You navigate protagonist Daniel White through ‘Earthworms’, a strange and mysterious point and click adventure with plenty of puzzles, a dose of sarcasm and a surprising story detective fans are bound to find intriguing. Mr. White originally sets off to find Lydia who has gone missing, but he soon suspects that there may be a much bigger secret to unearth.
The game starts off pretty simple. Your first task is simply to find car keys and sets the scene for what is to come, searching relatively thoroughly for an object in the area you are in. It’s a solid precedent to welcome you into a game of which has its gorgeous artwork based on Edward Hopper, a realist painter of twentieth-century America who is best known for his oil painting and watercolour works. Earthworms brings this art style to life through animation and interactivity, whilst still paying tribute and respect to it.
Some of the gameplay can be frustrating. With the game being specially adjusted for Nintendo Switch, you can use touchscreen controls, or navigate the cursor with the control stick and interact with the press of a button on either the Pro Controller or Joy-Cons. You can even use a single Joy-Con, with either side having the same functionality. This means two players can effectively play cooperatively to solve the puzzles the game presents simultaneously, taking control of the cursor or inspecting objects. If you move the cursor with the right Joy-Con for example, you can continue moving it with the left. This is an undersold experience the game doesn’t explicitly tell you about, but it could add so much enjoyment to the game.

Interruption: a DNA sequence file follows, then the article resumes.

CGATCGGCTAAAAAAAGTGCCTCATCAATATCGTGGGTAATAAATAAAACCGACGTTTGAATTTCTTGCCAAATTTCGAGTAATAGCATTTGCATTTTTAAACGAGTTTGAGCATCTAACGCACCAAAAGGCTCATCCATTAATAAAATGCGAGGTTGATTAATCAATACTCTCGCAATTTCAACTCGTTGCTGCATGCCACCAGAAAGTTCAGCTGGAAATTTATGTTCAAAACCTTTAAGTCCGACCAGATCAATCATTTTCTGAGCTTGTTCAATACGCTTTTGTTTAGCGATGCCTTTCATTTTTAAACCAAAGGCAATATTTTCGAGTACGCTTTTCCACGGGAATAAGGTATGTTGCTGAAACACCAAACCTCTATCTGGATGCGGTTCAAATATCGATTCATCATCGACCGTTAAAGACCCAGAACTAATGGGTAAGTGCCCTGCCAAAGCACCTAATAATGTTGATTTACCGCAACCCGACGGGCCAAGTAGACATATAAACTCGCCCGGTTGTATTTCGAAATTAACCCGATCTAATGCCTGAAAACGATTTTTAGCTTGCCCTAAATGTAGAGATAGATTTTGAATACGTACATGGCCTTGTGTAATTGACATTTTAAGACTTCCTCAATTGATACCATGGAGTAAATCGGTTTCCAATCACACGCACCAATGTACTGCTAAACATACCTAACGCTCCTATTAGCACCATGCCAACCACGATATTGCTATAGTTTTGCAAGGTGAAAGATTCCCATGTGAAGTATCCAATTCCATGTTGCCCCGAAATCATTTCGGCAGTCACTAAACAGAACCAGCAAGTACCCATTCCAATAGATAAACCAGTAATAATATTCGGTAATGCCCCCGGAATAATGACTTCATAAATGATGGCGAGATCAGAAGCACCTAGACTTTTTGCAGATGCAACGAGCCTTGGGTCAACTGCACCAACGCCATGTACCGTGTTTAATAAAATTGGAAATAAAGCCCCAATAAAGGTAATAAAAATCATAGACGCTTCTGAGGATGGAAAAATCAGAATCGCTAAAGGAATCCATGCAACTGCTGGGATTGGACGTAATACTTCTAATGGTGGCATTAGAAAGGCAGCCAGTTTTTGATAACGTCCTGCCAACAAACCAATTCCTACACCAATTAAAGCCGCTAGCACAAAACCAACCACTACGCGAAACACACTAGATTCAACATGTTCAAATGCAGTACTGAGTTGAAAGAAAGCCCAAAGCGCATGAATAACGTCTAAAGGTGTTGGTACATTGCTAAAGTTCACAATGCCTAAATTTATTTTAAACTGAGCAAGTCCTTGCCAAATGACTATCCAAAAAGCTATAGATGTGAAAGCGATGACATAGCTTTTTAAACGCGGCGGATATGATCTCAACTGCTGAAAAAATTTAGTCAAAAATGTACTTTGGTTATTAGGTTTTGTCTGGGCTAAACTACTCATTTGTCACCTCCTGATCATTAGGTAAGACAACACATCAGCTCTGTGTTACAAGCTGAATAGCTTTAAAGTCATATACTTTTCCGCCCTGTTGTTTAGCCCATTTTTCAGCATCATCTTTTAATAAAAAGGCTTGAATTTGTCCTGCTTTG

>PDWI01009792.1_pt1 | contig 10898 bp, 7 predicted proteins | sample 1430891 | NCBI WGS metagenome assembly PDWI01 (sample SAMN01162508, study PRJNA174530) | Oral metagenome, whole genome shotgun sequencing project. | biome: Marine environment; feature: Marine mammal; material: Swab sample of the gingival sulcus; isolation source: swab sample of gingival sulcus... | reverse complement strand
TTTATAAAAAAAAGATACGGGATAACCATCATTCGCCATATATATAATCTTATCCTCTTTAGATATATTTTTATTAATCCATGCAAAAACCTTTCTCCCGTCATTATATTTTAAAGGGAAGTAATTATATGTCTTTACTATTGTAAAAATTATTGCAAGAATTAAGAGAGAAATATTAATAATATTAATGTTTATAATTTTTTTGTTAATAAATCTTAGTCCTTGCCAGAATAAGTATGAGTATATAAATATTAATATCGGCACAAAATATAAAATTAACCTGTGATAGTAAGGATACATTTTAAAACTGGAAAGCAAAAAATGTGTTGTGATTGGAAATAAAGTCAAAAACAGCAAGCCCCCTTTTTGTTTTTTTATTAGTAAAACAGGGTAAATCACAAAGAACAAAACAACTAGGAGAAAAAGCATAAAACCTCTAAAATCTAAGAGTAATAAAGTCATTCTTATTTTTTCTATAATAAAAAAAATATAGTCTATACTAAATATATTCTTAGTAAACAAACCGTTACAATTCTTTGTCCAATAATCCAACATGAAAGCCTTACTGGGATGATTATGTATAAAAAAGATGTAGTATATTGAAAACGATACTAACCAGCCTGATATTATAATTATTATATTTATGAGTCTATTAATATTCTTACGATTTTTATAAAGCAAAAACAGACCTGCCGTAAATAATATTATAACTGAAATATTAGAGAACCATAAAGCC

While options are positive and provide versatility, the ‘auto-aim’ can lead to some annoyance as you try to inspect an object close to another object. For the most part though, the controls work how they are intended. A simple option to set the cursor free might have helped this, but considering the miniscule size of the objects you are selecting, it makes sense why it is a feature in the first place.
The tasks and puzzles you are asked to complete will be interesting for those who enjoy point and click or detective games, but for others, it may lead to frustration. The puzzles can be pretty obscure. It was never clear from the outset that the pills and water you picked up could be mixed together simply by making them meet in your inventory. Being overly thorough in your puzzle solving and double-checking is the best approach.
The size of the objects you interact with are very small, meaning they can be easily missed. While it is detective themed and there should be some discoverability, the game can also be slowed down by this. When you have a simple, elongated task of finding a fifth switch somewhere in the area, tedium can begin to set in. The ‘portal’ puzzle was one of the highlights in terms of how smart and expertly crafted some of these puzzles are, however.
The story can take a little while to gain some traction depending on how swiftly you solve the puzzles. While your interest will be captured from the beginning of the story through the subtle sight of tentacles and clues, it won’t be until you help Daniel with his resurrection task and find out more about why these creepy unwelcome tentacles are crawling out of trees and human bodies that the story really resonates.
The three endings provide some substance for replay value, but ultimately Earthworms is a rather short game that puzzle fanatics and detective enthusiasts will still enjoy. For $7.99/£7.19/€7.99, it might be just the thing you are after if you love dark mysteries and puzzles, but don’t mind the odd swear word or the sexual references. It is worth considering that if you are not into this game genre, it might not be the title for you. You may not find it that enjoyable because how thorough you have to be with solving the puzzles, working with the tiny objects or the pace of the story – I didn’t enjoy it, unfortunately. If you are a fan of this style of game though, ‘Earthworms’ should have plenty for you.